Catholic Memorial High School stduents donated blankets to the West Allis Police Department. (Submitted photo)

The year 2020 brought unexpected hardships for everyone, but for families and individuals who went into the pandemic in vulnerable positions, experiencing poverty or domestic abuse, COVID-19 has made a bad situation worse.

That knowledge made the seventh annual Crusader Day of Service even more important to the hundreds of Catholic Memorial High School students, alumni, parents, faculty and staff who worked together to benefit 20 organizations and provide more than 1,500 hours of service to the community.

In particular, CMH students worked in collaboration with the West Allis Rotary Club to bring some much-needed comfort to children affected by domestic abuse the Advent season. Dozens of tie-knot blankets were created by CMH homerooms during the Crusader Day of Service to be distributed as part of comfort packets to children who have been displaced by abusive home lives.

The project was proposed by Dave Laske of the West Allis Rotary Club, whose children David, Jackie and Daniel, are all CMH graduates. Laske, a parishioner of St. Dominic Parish in Brookfield, obtained a grant from his Rotary Club district to compile comfort packets to be passed out to clients of the West Allis Police Department’s Victim Advocate Program.

Laske approached CMH Director of Campus Ministry Cindi Petre with the idea in September. The fact that it benefitted such vulnerable children made her interested in incorporating the project into the school’s day of service.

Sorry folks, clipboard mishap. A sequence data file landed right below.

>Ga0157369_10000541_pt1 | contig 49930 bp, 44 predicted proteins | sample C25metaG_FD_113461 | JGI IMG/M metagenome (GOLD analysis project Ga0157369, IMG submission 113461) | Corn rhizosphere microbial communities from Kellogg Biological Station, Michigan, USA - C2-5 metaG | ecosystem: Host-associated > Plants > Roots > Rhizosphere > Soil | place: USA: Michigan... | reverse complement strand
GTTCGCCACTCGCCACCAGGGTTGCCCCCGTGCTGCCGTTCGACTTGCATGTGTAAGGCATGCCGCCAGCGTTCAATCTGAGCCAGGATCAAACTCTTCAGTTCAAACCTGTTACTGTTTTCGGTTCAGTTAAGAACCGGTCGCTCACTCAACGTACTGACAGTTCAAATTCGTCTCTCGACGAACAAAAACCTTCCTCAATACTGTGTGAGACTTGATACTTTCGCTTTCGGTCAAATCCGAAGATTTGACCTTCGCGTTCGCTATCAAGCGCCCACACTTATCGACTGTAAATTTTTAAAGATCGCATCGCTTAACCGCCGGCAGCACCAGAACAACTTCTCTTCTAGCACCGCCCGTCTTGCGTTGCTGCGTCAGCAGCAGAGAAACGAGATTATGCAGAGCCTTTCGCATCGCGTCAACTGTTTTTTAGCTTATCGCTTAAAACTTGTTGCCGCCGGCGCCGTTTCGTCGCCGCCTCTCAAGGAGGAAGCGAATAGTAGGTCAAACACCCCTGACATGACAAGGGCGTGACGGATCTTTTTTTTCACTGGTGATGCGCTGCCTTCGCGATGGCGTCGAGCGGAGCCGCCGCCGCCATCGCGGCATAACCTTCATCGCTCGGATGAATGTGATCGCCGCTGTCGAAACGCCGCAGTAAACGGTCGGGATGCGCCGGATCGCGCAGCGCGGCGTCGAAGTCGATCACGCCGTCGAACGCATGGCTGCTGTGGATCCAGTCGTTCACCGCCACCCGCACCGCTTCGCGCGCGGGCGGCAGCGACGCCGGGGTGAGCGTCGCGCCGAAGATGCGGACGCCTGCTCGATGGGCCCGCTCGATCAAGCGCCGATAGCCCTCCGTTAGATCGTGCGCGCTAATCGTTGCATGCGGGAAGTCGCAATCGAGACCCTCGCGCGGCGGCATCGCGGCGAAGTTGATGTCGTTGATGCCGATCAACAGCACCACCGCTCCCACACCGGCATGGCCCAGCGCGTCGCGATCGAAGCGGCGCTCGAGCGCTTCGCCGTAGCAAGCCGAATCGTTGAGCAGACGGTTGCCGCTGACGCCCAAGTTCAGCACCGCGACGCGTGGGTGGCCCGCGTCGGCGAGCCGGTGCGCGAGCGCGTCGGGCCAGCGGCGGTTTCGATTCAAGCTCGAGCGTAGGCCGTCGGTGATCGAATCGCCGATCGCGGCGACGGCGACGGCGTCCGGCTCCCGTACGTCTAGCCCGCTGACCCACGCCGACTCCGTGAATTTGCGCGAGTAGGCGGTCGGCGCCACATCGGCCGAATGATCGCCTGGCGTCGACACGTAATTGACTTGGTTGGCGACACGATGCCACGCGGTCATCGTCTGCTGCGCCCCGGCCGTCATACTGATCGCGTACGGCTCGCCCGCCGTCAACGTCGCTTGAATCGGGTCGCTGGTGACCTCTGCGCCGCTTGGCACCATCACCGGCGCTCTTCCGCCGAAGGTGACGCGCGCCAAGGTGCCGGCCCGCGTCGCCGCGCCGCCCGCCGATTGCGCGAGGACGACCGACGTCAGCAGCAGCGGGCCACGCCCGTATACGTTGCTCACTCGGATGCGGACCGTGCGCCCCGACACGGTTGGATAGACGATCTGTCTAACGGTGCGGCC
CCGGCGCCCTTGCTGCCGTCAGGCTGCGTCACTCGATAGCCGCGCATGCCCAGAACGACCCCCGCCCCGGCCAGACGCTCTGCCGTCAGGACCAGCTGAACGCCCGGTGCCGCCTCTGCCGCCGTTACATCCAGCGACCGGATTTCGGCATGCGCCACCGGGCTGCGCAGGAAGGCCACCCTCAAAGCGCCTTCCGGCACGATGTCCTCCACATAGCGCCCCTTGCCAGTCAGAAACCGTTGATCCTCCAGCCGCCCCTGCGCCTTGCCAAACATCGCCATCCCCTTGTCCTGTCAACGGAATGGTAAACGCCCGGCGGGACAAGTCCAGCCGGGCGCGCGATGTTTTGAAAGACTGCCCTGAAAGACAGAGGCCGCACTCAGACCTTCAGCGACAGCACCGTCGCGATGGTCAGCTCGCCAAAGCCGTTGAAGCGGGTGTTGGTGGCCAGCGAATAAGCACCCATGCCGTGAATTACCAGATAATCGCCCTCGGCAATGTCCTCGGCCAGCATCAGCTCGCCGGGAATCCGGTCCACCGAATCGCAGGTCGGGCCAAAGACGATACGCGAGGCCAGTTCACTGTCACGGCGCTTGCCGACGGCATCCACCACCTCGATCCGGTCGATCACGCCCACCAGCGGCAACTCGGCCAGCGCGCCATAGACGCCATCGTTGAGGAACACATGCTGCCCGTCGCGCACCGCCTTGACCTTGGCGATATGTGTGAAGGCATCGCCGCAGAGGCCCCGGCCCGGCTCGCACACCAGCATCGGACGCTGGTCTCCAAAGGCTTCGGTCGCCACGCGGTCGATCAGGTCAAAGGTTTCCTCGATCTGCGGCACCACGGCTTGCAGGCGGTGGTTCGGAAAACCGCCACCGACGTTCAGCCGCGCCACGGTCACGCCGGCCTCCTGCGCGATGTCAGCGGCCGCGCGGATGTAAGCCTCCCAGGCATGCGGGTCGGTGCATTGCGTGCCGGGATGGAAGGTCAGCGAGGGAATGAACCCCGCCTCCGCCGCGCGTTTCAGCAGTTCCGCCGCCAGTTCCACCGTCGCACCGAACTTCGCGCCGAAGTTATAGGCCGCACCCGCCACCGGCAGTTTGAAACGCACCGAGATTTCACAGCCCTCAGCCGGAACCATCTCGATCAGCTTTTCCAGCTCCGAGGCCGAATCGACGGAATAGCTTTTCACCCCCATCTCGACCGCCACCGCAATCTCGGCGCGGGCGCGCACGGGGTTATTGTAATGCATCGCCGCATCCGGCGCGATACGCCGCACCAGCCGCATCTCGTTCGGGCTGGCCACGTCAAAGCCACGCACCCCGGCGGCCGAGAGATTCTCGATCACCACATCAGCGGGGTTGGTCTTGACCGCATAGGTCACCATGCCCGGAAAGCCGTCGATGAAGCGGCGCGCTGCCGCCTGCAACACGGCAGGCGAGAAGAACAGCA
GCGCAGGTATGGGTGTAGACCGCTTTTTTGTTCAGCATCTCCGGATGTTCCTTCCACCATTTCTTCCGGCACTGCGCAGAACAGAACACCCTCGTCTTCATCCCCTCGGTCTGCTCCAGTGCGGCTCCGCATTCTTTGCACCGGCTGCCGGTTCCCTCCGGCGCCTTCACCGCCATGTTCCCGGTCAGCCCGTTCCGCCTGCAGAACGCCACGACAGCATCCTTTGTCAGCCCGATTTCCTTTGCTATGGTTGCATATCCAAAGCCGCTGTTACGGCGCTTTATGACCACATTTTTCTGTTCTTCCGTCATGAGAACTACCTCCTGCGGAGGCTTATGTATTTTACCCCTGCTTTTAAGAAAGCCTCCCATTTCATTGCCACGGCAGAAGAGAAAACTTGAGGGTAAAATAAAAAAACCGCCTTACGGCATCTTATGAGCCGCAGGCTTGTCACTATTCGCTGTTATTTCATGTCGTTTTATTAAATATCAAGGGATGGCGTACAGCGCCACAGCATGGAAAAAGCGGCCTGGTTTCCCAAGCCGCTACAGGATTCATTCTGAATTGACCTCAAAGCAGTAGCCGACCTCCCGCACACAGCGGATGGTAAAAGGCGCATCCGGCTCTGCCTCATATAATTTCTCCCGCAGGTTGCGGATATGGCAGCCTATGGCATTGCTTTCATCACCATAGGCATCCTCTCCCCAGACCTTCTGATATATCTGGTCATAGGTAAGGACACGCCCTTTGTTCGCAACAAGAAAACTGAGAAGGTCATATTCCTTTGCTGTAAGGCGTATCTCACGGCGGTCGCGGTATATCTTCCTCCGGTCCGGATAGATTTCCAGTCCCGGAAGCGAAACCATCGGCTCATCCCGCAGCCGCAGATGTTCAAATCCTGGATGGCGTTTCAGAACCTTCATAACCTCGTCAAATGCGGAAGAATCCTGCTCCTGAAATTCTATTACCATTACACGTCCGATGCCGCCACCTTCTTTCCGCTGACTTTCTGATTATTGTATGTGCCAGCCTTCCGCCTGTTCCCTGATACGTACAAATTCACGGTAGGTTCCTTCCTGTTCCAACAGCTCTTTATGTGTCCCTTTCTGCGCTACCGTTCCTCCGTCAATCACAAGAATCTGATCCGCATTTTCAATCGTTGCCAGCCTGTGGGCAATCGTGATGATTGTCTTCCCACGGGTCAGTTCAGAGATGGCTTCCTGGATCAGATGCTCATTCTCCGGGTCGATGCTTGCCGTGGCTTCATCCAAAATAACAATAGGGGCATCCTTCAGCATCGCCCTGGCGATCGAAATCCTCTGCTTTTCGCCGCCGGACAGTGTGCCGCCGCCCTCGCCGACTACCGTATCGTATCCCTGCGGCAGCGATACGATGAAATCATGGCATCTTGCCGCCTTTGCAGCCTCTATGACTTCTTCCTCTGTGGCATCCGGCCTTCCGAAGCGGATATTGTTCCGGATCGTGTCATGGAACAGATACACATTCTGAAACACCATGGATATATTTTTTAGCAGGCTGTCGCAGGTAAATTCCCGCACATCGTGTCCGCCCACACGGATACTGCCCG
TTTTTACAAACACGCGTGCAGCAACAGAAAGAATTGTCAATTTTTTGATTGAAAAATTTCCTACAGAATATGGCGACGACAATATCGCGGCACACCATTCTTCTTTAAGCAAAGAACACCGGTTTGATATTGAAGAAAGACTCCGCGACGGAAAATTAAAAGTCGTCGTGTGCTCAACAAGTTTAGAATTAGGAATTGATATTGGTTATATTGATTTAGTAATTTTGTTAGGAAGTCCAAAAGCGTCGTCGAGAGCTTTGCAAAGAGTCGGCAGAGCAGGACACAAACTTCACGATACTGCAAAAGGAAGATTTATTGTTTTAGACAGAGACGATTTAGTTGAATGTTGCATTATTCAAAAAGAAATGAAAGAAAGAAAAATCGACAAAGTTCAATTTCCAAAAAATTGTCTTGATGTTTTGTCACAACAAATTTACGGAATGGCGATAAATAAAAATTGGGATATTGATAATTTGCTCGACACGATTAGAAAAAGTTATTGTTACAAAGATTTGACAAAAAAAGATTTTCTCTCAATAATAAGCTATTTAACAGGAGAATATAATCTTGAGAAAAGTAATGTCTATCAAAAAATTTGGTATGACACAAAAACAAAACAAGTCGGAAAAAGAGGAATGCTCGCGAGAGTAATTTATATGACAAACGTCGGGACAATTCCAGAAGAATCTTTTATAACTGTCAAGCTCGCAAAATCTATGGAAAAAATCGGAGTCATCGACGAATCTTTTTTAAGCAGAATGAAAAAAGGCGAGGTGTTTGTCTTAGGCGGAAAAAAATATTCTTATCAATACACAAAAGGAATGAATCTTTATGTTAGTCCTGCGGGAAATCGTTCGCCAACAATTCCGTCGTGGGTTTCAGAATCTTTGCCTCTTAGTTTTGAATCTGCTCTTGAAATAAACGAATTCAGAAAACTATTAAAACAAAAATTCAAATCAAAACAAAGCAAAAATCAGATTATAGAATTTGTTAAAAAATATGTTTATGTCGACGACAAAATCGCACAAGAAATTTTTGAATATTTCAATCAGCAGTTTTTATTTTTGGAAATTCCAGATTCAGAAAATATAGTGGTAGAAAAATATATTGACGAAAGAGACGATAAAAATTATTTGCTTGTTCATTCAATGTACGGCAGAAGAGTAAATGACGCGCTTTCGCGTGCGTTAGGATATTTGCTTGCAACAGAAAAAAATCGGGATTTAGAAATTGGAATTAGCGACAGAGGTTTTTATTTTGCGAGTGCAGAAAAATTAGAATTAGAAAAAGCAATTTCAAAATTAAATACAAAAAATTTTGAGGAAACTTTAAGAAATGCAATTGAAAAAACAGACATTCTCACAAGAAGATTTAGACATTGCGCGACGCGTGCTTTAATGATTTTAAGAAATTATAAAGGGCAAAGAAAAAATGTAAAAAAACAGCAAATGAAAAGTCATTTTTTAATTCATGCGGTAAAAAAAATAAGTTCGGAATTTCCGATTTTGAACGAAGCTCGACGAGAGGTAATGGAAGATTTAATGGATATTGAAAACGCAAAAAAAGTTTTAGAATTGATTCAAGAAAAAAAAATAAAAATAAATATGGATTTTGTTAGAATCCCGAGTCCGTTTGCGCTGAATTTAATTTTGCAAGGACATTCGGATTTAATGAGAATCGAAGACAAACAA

“Being a mom of six myself and a grandma, I just felt like, we have to do something to help,” said Petre. “It’s something that tugs at your heartstrings.”

This year’s Crusader Day of Service, naturally, looked a bit different than in the past. Instead of students signing up for whatever project and time slot they wish, projects were divided between homeroom groups. Each homeroom group made a blanket for Laske’s packet.

“The kids started the day with a gratitude examen, thinking of all the blessings in our life, moving into, OK, now we’re going to serve. When you start by thinking how much you are grateful for, it opens your heart that much more,” said Petre.

The students also prayed while completing the blankets, signifying that their recipients would be wrapped in love and prayer. The blankets were placed in the middle of the room while students approached separately, in a socially distanced manner, to tie the knots.

Laske also included diapers, wipes, stress balls, journals, pens and non-perishable food items in the comfort packets. “When the abused women are taken out of their homes, the children are left with nothing to hang onto,” he explained.

The students presented Laske with the blankets on Tuesday, Dec. 8.

“It was really nice because it was something that not just one group did. It was something the whole entire school did,” said Petre. “It was a blessing all around. It was a prayerful way for us to end our day, doing something that’s going to help a child.”